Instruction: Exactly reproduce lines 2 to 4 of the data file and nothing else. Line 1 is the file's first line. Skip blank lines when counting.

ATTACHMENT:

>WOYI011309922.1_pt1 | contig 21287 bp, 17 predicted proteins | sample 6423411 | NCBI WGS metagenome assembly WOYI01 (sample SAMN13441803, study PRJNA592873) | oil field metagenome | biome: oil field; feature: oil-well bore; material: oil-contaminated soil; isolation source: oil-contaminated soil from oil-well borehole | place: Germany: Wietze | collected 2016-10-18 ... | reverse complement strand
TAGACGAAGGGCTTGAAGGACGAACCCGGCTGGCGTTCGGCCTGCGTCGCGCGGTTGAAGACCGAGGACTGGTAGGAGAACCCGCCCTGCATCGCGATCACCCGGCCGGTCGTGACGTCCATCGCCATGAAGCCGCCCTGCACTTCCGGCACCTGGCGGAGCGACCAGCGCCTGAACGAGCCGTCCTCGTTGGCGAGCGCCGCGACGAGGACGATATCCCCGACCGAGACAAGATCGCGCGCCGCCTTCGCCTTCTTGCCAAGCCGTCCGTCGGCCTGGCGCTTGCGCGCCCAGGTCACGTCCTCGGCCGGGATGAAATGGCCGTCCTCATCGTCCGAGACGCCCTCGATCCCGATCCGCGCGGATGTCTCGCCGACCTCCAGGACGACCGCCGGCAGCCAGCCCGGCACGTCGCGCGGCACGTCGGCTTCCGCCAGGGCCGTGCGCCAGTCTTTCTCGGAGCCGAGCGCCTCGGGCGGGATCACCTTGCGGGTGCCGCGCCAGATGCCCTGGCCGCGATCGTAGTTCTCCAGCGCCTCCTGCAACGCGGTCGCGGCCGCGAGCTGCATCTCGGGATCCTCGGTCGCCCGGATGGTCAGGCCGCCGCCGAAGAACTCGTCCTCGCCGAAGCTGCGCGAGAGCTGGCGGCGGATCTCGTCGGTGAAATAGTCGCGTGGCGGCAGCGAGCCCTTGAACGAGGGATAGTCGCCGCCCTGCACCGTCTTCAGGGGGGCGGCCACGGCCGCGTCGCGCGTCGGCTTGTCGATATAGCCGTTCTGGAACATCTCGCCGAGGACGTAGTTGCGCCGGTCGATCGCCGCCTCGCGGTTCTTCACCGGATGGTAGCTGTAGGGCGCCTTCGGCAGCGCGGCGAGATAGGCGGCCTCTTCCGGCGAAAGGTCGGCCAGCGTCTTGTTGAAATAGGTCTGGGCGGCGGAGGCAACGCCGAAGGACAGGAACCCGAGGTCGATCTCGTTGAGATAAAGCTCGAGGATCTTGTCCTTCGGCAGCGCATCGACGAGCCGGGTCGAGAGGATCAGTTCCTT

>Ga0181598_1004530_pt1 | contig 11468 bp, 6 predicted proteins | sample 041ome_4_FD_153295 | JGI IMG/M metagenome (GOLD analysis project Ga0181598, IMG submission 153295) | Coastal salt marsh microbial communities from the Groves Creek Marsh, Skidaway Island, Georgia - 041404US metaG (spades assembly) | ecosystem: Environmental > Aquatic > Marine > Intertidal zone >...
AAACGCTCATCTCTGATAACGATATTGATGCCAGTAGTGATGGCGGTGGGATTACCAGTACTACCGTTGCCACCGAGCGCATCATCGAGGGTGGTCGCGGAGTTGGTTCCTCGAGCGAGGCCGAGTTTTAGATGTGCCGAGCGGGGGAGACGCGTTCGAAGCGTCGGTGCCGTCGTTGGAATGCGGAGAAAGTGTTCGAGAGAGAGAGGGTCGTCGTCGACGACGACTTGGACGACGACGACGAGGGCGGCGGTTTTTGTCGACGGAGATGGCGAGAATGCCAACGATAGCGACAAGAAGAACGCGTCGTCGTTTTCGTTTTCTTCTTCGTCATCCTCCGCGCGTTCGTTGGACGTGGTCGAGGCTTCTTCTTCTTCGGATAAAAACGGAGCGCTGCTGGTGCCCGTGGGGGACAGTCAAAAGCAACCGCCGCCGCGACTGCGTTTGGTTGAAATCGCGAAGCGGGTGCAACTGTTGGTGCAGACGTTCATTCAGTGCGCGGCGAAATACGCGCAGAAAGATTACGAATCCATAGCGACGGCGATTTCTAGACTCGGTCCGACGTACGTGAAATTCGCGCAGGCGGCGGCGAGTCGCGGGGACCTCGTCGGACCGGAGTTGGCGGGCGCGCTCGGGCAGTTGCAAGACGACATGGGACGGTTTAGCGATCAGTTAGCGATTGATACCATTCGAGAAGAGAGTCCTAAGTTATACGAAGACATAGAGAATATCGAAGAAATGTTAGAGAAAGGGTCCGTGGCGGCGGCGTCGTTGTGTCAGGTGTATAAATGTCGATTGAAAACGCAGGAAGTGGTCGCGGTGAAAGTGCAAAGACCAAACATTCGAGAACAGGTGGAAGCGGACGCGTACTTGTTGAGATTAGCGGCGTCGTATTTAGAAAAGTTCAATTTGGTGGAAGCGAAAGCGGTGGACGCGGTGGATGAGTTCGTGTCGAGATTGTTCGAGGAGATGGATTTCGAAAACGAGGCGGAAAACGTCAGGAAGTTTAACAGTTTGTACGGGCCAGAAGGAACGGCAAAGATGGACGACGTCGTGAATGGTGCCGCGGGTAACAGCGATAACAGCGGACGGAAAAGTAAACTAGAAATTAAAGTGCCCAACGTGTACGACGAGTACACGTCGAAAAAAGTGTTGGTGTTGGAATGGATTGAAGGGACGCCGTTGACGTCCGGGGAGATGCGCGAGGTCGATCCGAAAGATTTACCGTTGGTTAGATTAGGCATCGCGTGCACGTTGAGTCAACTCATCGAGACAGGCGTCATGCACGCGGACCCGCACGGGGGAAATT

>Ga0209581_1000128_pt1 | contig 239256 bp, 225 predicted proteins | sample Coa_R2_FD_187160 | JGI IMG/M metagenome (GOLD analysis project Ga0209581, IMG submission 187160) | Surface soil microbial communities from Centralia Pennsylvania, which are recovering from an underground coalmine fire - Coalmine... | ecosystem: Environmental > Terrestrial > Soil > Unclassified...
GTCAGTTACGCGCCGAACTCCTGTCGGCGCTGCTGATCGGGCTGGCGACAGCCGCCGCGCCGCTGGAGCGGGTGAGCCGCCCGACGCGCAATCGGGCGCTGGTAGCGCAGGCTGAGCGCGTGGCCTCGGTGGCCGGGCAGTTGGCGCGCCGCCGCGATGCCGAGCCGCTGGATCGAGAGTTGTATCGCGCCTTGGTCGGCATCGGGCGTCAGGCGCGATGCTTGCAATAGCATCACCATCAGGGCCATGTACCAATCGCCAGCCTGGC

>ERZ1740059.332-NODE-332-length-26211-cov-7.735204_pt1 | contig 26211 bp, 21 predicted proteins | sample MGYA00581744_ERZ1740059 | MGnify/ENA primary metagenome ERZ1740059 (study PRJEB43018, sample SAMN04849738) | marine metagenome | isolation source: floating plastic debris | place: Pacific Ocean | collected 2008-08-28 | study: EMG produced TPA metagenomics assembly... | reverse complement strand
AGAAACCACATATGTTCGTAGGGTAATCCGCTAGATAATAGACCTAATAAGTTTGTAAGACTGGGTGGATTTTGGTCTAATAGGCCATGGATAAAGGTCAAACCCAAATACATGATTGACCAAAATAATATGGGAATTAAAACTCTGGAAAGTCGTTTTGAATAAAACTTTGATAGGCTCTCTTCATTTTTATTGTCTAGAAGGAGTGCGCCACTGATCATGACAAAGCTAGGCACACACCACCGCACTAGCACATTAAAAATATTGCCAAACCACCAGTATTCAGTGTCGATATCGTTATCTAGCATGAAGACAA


TAGACGAAGGGCTTGAAGGACGAACCCGGCTGGCGTTCGGCCTGCGTCGCGCGGTTGAAGACCGAGGACTGGTAGGAGAACCCGCCCTGCATCGCGATCACCCGGCCGGTCGTGACGTCCATCGCCATGAAGCCGCCCTGCACTTCCGGCACCTGGCGGAGCGACCAGCGCCTGAACGAGCCGTCCTCGTTGGCGAGCGCCGCGACGAGGACGATATCCCCGACCGAGACAAGATCGCGCGCCGCCTTCGCCTTCTTGCCAAGCCGTCCGTCGGCCTGGCGCTTGCGCGCCCAGGTCACGTCCTCGGCCGGGATGAAATGGCCGTCCTCATCGTCCGAGACGCCCTCGATCCCGATCCGCGCGGATGTCTCGCCGACCTCCAGGACGACCGCCGGCAGCCAGCCCGGCACGTCGCGCGGCACGTCGGCTTCCGCCAGGGCCGTGCGCCAGTCTTTCTCGGAGCCGAGCGCCTCGGGCGGGATCACCTTGCGGGTGCCGCGCCAGATGCCCTGGCCGCGATCGTAGTTCTCCAGCGCCTCCTGCAACGCGGTCGCGGCCGCGAGCTGCATCTCGGGATCCTCGGTCGCCCGGATGGTCAGGCCGCCGCCGAAGAACTCGTCCTCGCCGAAGCTGCGCGAGAGCTGGCGGCGGATCTCGTCGGTGAAATAGTCGCGTGGCGGCAGCGAGCCCTTGAACGAGGGATAGTCGCCGCCCTGCACCGTCTTCAGGGGGGCGGCCACGGCCGCGTCGCGCGTCGGCTTGTCGATATAGCCGTTCTGGAACATCTCGCCGAGGACGTAGTTGCGCCGGTCGATCGCCGCCTCGCGGTTCTTCACCGGATGGTAGCTGTAGGGCGCCTTCGGCAGCGCGGCGAGATAGGCGGCCTCTTCCGGCGAAAGGTCGGCCAGCGTCTTGTTGAAATAGGTCTGGGCGGCGGAGGCAACGCCGAAGGACAGGAACCCGAGGTCGATCTCGTTGAGATAAAGCTCGAGGATCTTGTCCTTCGGCAGCGCATCGACGAGCCGGGTCGAGAGGATCAGTTCCTT

>Ga0181598_1004530_pt1 | contig 11468 bp, 6 predicted proteins | sample 041ome_4_FD_153295 | JGI IMG/M metagenome (GOLD analysis project Ga0181598, IMG submission 153295) | Coastal salt marsh microbial communities from the Groves Creek Marsh, Skidaway Island, Georgia - 041404US metaG (spades assembly) | ecosystem: Environmental > Aquatic > Marine > Intertidal zone >...
AAACGCTCATCTCTGATAACGATATTGATGCCAGTAGTGATGGCGGTGGGATTACCAGTACTACCGTTGCCACCGAGCGCATCATCGAGGGTGGTCGCGGAGTTGGTTCCTCGAGCGAGGCCGAGTTTTAGATGTGCCGAGCGGGGGAGACGCGTTCGAAGCGTCGGTGCCGTCGTTGGAATGCGGAGAAAGTGTTCGAGAGAGAGAGGGTCGTCGTCGACGACGACTTGGACGACGACGACGAGGGCGGCGGTTTTTGTCGACGGAGATGGCGAGAATGCCAACGATAGCGACAAGAAGAACGCGTCGTCGTTTTCGTTTTCTTCTTCGTCATCCTCCGCGCGTTCGTTGGACGTGGTCGAGGCTTCTTCTTCTTCGGATAAAAACGGAGCGCTGCTGGTGCCCGTGGGGGACAGTCAAAAGCAACCGCCGCCGCGACTGCGTTTGGTTGAAATCGCGAAGCGGGTGCAACTGTTGGTGCAGACGTTCATTCAGTGCGCGGCGAAATACGCGCAGAAAGATTACGAATCCATAGCGACGGCGATTTCTAGACTCGGTCCGACGTACGTGAAATTCGCGCAGGCGGCGGCGAGTCGCGGGGACCTCGTCGGACCGGAGTTGGCGGGCGCGCTCGGGCAGTTGCAAGACGACATGGGACGGTTTAGCGATCAGTTAGCGATTGATACCATTCGAGAAGAGAGTCCTAAGTTATACGAAGACATAGAGAATATCGAAGAAATGTTAGAGAAAGGGTCCGTGGCGGCGGCGTCGTTGTGTCAGGTGTATAAATGTCGATTGAAAACGCAGGAAGTGGTCGCGGTGAAAGTGCAAAGACCAAACATTCGAGAACAGGTGGAAGCGGACGCGTACTTGTTGAGATTAGCGGCGTCGTATTTAGAAAAGTTCAATTTGGTGGAAGCGAAAGCGGTGGACGCGGTGGATGAGTTCGTGTCGAGATTGTTCGAGGAGATGGATTTCGAAAACGAGGCGGAAAACGTCAGGAAGTTTAACAGTTTGTACGGGCCAGAAGGAACGGCAAAGATGGACGACGTCGTGAATGGTGCCGCGGGTAACAGCGATAACAGCGGACGGAAAAGTAAACTAGAAATTAAAGTGCCCAACGTGTACGACGAGTACACGTCGAAAAAAGTGTTGGTGTTGGAATGGATTGAAGGGACGCCGTTGACGTCCGGGGAGATGCGCGAGGTCGATCCGAAAGATTTACCGTTGGTTAGATTAGGCATCGCGTGCACGTTGAGTCAACTCATCGAGACAGGCGTCATGCACGCGGACCCGCACGGGGGAAATT